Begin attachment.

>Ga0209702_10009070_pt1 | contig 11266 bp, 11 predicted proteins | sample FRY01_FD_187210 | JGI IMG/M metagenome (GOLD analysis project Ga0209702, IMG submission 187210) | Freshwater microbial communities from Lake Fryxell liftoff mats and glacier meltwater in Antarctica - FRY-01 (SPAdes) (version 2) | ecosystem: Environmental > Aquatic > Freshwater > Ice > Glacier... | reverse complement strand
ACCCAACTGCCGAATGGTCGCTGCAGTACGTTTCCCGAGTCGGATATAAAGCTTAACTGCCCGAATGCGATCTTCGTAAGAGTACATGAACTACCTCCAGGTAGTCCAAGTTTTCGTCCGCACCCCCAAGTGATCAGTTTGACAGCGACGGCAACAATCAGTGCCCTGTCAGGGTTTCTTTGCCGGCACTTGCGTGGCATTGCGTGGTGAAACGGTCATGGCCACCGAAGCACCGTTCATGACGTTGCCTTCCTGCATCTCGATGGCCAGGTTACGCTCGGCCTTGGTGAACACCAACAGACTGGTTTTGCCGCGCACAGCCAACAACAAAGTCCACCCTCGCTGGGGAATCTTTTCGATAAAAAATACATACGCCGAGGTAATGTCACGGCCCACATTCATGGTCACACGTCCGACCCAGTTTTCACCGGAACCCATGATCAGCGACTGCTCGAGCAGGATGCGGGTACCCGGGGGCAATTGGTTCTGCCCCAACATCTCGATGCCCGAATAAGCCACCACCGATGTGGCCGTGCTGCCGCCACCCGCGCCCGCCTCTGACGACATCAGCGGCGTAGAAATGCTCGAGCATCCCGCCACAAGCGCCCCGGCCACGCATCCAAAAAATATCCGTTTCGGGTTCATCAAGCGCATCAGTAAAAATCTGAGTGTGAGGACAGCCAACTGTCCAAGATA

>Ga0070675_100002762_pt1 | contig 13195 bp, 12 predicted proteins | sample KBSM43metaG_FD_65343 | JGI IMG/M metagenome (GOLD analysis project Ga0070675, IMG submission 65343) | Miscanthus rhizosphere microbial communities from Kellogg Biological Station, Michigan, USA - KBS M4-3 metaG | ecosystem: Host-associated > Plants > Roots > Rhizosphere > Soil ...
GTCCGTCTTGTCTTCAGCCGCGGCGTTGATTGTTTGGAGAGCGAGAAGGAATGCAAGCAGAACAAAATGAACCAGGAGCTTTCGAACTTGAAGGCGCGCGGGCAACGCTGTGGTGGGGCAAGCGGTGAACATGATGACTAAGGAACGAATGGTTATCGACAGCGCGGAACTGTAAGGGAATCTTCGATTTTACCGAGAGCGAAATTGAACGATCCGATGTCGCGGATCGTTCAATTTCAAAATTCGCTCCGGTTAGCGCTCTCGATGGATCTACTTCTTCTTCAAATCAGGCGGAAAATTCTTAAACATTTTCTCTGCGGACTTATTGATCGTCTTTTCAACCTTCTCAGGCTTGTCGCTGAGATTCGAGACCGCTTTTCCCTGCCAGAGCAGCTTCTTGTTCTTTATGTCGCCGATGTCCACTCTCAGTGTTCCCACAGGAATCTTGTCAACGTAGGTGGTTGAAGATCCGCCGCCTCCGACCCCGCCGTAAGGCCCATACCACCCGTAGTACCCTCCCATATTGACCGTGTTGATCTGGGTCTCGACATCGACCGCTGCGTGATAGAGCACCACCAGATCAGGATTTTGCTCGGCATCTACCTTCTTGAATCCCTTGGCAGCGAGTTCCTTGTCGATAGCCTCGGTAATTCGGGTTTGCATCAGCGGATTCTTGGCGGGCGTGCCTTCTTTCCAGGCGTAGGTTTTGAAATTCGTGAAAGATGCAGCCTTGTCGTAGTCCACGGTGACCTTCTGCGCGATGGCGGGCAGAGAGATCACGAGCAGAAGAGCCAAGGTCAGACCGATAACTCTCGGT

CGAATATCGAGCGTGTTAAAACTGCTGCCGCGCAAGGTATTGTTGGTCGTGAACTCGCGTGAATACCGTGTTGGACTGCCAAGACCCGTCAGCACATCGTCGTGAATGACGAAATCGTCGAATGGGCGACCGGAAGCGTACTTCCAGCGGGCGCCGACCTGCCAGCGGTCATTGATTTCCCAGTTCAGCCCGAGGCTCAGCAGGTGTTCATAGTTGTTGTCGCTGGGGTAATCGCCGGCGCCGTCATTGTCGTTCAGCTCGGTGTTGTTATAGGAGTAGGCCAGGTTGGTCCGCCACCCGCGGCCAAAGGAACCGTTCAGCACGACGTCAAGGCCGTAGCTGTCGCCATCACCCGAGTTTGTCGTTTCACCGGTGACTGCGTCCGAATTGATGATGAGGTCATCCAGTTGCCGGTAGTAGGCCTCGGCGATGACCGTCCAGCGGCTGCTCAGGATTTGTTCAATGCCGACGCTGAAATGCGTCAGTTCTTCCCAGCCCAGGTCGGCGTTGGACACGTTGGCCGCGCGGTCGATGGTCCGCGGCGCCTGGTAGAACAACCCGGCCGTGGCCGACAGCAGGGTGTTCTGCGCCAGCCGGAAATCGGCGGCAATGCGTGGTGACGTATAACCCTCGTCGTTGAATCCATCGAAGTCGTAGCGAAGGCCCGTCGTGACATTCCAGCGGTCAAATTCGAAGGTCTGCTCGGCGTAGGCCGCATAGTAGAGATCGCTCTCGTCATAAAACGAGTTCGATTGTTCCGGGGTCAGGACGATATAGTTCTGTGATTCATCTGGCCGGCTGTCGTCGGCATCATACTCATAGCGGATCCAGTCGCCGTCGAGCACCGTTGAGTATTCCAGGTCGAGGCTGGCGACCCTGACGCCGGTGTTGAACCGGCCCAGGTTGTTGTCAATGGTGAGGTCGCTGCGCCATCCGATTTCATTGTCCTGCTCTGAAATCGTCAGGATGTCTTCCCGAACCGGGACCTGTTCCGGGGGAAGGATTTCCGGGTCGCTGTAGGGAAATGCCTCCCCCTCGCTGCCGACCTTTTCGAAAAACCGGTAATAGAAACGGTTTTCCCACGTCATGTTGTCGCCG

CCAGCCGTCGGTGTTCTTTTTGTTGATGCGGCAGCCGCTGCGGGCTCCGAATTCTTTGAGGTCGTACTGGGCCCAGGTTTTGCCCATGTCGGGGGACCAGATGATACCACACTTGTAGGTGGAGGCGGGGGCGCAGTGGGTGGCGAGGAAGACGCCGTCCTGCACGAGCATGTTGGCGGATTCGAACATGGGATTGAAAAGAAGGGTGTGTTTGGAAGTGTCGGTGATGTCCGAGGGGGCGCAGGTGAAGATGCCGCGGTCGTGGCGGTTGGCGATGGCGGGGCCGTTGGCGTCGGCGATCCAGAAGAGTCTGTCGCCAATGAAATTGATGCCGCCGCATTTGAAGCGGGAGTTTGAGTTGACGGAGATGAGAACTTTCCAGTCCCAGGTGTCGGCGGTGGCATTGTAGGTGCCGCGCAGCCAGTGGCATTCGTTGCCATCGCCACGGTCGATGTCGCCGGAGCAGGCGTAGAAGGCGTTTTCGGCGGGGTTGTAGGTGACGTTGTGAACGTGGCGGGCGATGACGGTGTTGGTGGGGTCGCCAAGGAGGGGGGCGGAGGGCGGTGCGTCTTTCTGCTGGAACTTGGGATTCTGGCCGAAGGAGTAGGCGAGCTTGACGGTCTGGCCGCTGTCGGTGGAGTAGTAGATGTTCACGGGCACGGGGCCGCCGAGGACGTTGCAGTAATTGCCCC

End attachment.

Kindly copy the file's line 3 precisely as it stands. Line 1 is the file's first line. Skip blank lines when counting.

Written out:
>Ga0070675_100002762_pt1 | contig 13195 bp, 12 predicted proteins | sample KBSM43metaG_FD_65343 | JGI IMG/M metagenome (GOLD analysis project Ga0070675, IMG submission 65343) | Miscanthus rhizosphere microbial communities from Kellogg Biological Station, Michigan, USA - KBS M4-3 metaG | ecosystem: Host-associated > Plants > Roots > Rhizosphere > Soil ...